The Bangtan Boys, also known as BTS, have arguably had the best U.S. television and stage debut in K-pop history during a whirlwind week in November. But, the trip really shouldn’t matter.
During the second week of November, BTS took Los Angeles by storm. They appeared on daily news, Jimmy Kimmel Live and the Ellen DeGeneres Show. Further, they also performed their most recent title song “DNA” at the American Music Awards. Their trip to the U.S. was heavily covered by fans, Korean-American media outlets, and the Korean media as well. Overall, the trip and the media exposure were a success on both sides – but to fans, it lacked the level of vigor they wanted.
You see, BTS is currently one of the biggest groups in K-pop. Since BTS’ debut in 2013, they have gained an army (pun intended) of fans due to their insightful and well-written music, good looks, genuine personalities, bold dance moves, and desire to be real and authentic artists. Yet, in their U.S. interviews, they were asked rudimentary and superficial questions. Moreover, only a couple of interviewers appeared to have properly researched the group before sitting down with them. Altogether, they were treated as a novelty – a hip but ephemeral fad.
On one hand, you have a historic event in the K-pop world coupled with a huge amount of exposure. On the other hand, the result was a swath of pandering interviews done for ratings and a sense that BTS was used for their popularity. In short, the group did not get the reception nor level of respect that fans hoped for.
But honestly, although troubling, why does it matter if BTS’ interviews were unfulfilling or that they were treated as a fad? Why was it such a big deal that they had come to the U.S.? Was it to prove their popularity? Or that somehow the U.S. would finally wake up and embrace K-pop? All of the above reasons connect to one thing: validation. And if you think that k-pop groups need to come to the U.S. to really make an impact I have this to say: BTS and all other K-pop artists do not need their artistry and hard work validated by the trips to the U.S or appearances in western media. They are already significant.
Validated & Significant
Time and time again K-pop groups have sold out auditoriums and arena tours all over the world in minutes. Fans love the music they produce, buying albums and merchandise as soon that they are released – and this has been happening for years. Furthermore, continuing with BTS as an example, their most recent album, Love Yourself 承 ‘Her’, is certified platinum with over 1.4 million albums sold. K-pop groups such as BIGBANG, BTS, EXO, Girls’ Generation, GOT7, 2NE1 (2017), Wonder Girls (2017), and TWICE are not small fish in a big pond. These K-pop groups, and the ones that came before them or not listed, forever changed the music industry in Asia. Let that sink in: they changed a whole industry.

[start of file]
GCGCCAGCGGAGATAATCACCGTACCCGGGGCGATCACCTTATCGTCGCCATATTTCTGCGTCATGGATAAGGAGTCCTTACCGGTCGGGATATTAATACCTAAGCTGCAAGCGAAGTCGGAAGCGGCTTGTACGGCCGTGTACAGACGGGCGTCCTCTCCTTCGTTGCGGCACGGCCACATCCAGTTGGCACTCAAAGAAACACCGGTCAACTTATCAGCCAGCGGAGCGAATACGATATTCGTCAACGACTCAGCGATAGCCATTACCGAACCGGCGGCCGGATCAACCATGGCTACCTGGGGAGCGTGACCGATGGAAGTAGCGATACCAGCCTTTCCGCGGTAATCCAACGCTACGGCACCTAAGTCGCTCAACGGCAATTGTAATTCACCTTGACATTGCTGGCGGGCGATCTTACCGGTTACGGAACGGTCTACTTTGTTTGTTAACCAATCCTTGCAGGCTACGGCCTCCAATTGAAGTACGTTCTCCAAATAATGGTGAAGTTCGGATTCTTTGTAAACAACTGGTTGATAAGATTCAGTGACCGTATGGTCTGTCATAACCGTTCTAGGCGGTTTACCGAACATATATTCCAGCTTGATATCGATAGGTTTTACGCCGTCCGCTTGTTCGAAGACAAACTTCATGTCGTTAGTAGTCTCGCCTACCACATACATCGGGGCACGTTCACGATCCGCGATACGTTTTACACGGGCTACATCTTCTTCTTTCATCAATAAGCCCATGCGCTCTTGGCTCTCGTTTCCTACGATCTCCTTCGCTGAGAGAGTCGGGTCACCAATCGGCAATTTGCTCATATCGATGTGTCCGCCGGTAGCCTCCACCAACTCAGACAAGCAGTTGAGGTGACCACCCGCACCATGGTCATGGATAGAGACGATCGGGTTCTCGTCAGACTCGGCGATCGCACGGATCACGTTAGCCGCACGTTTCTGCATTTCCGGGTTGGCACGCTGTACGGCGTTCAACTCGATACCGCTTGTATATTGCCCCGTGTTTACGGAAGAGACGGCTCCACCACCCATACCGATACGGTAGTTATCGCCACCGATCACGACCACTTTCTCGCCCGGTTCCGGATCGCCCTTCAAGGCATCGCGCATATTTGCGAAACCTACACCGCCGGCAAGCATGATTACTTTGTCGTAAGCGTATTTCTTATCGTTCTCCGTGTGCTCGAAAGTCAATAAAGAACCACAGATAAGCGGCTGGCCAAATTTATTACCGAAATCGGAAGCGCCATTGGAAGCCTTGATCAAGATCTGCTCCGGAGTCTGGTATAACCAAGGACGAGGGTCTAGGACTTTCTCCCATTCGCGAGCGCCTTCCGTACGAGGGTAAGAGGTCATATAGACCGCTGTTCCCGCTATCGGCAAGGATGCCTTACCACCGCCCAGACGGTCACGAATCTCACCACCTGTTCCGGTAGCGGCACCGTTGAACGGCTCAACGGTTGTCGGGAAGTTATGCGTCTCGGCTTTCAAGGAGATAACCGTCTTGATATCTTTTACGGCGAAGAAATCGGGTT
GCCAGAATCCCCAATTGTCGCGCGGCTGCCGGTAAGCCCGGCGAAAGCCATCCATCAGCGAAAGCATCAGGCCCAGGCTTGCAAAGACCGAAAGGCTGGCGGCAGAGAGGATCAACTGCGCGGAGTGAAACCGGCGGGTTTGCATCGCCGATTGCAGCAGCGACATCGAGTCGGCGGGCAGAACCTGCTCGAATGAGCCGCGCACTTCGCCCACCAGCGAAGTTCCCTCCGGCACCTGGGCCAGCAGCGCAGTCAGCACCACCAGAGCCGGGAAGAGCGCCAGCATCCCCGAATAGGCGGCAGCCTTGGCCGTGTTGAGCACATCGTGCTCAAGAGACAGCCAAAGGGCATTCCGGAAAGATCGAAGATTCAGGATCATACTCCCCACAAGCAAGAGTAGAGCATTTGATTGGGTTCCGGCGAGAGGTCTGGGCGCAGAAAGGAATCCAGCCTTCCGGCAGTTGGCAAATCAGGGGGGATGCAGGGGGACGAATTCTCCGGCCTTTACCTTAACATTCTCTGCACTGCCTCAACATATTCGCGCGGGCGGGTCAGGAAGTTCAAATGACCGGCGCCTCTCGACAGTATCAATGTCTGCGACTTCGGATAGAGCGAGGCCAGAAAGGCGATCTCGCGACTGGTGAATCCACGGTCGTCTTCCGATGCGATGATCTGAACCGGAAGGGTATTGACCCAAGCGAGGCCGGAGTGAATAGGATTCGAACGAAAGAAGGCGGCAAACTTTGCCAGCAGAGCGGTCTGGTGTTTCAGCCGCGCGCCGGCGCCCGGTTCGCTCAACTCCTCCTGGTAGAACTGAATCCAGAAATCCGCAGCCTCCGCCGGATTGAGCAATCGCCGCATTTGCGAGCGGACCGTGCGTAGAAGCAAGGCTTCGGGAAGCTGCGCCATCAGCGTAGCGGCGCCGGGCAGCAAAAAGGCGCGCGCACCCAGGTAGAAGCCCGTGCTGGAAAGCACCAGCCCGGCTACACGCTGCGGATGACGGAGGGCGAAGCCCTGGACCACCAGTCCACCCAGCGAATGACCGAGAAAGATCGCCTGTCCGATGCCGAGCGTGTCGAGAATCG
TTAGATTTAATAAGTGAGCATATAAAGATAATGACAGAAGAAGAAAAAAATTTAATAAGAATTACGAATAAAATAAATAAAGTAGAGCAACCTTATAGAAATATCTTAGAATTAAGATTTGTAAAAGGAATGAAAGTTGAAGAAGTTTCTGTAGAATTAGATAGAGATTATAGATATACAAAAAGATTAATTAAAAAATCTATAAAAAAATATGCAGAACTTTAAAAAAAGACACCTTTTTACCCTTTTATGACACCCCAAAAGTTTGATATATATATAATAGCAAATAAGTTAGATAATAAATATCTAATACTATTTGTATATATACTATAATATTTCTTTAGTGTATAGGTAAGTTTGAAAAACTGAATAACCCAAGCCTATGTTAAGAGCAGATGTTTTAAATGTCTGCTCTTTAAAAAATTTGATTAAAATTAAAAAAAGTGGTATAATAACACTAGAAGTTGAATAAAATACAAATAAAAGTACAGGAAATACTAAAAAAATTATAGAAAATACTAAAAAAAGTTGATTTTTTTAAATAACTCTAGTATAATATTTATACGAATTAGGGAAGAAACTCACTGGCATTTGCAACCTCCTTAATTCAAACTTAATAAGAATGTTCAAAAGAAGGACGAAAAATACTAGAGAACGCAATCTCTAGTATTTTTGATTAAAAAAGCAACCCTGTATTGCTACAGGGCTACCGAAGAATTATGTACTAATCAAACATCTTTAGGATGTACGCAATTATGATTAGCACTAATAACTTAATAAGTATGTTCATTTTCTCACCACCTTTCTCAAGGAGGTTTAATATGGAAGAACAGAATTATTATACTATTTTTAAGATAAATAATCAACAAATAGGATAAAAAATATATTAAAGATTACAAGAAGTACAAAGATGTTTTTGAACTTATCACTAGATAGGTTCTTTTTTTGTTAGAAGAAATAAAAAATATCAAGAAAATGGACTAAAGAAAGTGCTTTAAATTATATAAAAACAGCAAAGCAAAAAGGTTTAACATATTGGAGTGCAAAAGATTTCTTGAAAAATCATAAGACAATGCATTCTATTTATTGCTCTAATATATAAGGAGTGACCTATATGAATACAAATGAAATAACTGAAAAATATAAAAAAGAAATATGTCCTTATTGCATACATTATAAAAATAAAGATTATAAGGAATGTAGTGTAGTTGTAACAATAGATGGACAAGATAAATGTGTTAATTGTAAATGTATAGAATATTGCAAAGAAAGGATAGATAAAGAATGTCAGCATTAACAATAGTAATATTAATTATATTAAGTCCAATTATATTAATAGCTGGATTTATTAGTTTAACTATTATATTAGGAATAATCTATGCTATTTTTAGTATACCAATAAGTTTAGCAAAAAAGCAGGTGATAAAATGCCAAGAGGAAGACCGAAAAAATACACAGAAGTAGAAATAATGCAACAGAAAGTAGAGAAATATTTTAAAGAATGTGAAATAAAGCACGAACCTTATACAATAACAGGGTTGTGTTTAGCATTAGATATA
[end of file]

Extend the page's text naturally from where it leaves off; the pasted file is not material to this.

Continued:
Additionally, K-pop music has been acknowledged in the west for years. Billboard, a music industry publishing giant, has diligently documented when a K-pop song ranks on the Billboard 200. Furthermore, it regularly reviews K-pop albums and song releases. This year they recounted and ranked the best American Music Award performances to date, with Psy’s “Gangnam Style” remix with MC Hammer taking the no. 7 spot beating performances by Beyoncé, Whitney Houston, Miley Cyrus, Britany Spears and more.
The introduction of more diversity into the U.S. music market (though it is already saturated with diverse music and artists) is great. However, K-pop fans should make sure that their desire for their faves to enter the western market is not motivated by an insecurity. A possible insecurity that their favorite groups and artists aren’t getting the recognition they feel they deserve. Being in the U.S. market does not prove they are better than other artists or that they have finally “made it”. Afterall, if sold-out world tours, global fanbases, and record album sales and streams do not indicate success, I don’t know what does.
The views expressed here are the authors’ alone.